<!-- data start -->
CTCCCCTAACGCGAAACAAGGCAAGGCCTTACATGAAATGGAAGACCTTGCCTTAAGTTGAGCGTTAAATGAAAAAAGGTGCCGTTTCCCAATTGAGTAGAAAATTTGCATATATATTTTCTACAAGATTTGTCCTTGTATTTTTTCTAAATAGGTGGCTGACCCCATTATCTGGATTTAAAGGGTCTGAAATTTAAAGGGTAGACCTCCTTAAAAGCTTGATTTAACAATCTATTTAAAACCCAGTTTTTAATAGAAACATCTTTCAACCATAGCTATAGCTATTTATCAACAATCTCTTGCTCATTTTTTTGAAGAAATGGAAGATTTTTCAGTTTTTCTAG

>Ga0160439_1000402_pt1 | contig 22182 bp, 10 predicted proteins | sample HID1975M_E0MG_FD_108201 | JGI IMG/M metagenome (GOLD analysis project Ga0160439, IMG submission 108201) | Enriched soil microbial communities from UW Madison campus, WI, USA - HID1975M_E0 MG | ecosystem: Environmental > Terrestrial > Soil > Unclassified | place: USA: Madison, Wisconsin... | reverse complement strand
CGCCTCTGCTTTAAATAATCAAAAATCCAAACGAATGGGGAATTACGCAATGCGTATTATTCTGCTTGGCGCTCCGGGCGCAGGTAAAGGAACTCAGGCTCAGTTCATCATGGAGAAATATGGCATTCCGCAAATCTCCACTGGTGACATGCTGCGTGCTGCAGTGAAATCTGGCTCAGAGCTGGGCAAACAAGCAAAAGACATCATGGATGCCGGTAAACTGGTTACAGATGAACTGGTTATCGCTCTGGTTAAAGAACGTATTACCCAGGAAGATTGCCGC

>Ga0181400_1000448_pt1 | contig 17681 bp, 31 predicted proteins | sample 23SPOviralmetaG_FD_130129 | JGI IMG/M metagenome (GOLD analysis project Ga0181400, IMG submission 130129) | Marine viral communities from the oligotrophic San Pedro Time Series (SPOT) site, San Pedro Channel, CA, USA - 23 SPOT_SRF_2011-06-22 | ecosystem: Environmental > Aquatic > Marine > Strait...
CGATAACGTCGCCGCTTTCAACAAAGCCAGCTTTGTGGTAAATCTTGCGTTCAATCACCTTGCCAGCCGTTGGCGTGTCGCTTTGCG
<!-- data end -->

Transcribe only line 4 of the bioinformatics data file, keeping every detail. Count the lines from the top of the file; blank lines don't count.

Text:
>Ga0181400_1000448_pt1 | contig 17681 bp, 31 predicted proteins | sample 23SPOviralmetaG_FD_130129 | JGI IMG/M metagenome (GOLD analysis project Ga0181400, IMG submission 130129) | Marine viral communities from the oligotrophic San Pedro Time Series (SPOT) site, San Pedro Channel, CA, USA - 23 SPOT_SRF_2011-06-22 | ecosystem: Environmental > Aquatic > Marine > Strait...